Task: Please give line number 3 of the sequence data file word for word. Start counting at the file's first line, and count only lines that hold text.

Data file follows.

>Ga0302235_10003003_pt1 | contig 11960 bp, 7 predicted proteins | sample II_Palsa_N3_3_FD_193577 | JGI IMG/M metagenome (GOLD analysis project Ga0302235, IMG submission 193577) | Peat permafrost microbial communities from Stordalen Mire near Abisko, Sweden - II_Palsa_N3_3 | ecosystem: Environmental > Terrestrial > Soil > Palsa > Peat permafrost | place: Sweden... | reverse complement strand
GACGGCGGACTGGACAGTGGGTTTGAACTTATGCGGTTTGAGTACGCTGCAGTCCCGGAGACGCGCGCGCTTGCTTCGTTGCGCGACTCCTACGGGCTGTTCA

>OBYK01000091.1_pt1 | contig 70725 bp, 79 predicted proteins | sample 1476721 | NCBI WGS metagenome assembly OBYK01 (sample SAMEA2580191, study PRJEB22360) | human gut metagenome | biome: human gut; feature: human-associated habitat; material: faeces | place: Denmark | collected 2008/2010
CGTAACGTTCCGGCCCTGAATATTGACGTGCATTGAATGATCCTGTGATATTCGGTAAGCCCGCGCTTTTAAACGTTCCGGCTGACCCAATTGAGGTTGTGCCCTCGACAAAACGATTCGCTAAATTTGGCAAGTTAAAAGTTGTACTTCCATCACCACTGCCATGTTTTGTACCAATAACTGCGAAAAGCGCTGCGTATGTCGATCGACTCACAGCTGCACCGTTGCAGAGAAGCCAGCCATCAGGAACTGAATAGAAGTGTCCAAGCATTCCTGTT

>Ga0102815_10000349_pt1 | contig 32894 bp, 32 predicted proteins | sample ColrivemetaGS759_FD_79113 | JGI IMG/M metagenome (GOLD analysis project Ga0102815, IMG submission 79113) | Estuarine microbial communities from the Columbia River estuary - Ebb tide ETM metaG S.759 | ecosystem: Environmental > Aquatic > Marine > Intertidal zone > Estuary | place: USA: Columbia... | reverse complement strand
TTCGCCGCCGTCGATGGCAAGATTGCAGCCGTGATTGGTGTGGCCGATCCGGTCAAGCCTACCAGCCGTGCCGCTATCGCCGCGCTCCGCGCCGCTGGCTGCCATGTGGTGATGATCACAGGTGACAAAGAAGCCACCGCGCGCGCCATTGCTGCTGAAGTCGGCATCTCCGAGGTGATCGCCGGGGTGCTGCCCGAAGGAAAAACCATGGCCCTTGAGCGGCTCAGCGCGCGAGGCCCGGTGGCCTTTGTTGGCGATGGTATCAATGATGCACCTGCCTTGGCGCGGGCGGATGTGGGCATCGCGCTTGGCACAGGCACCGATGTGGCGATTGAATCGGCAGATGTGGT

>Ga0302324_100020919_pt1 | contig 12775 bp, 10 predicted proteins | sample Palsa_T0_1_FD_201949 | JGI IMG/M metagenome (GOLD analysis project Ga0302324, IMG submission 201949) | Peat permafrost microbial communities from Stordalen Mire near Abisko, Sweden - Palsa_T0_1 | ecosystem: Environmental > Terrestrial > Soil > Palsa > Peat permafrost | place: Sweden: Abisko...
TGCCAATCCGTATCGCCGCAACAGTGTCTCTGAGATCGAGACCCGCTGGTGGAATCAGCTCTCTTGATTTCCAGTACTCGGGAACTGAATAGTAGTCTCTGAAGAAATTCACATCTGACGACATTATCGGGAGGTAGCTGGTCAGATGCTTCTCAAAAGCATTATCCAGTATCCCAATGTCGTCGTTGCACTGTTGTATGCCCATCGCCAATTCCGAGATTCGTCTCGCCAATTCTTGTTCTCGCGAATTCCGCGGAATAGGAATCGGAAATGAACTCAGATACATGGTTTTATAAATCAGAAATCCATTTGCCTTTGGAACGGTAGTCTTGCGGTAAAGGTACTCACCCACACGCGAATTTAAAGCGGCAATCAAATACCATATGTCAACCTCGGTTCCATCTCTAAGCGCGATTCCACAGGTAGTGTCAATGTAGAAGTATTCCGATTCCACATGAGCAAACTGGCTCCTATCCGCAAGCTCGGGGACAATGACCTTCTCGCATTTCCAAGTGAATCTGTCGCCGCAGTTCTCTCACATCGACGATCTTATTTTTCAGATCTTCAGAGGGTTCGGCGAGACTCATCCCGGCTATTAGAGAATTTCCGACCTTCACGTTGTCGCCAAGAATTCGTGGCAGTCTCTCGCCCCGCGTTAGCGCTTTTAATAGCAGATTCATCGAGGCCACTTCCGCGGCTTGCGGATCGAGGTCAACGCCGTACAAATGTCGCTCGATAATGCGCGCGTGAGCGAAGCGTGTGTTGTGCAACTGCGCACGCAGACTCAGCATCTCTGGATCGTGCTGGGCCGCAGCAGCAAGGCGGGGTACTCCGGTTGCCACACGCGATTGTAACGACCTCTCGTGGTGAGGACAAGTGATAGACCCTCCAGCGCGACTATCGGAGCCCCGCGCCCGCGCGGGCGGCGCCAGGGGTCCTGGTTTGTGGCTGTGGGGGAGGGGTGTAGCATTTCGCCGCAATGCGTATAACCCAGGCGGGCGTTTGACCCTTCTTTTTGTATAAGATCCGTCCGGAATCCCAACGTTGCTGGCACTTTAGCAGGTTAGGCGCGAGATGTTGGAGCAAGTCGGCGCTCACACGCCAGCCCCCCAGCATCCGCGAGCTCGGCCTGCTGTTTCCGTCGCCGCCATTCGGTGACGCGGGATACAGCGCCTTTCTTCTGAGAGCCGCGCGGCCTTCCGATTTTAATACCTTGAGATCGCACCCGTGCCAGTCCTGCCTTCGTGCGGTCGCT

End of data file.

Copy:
>OBYK01000091.1_pt1 | contig 70725 bp, 79 predicted proteins | sample 1476721 | NCBI WGS metagenome assembly OBYK01 (sample SAMEA2580191, study PRJEB22360) | human gut metagenome | biome: human gut; feature: human-associated habitat; material: faeces | place: Denmark | collected 2008/2010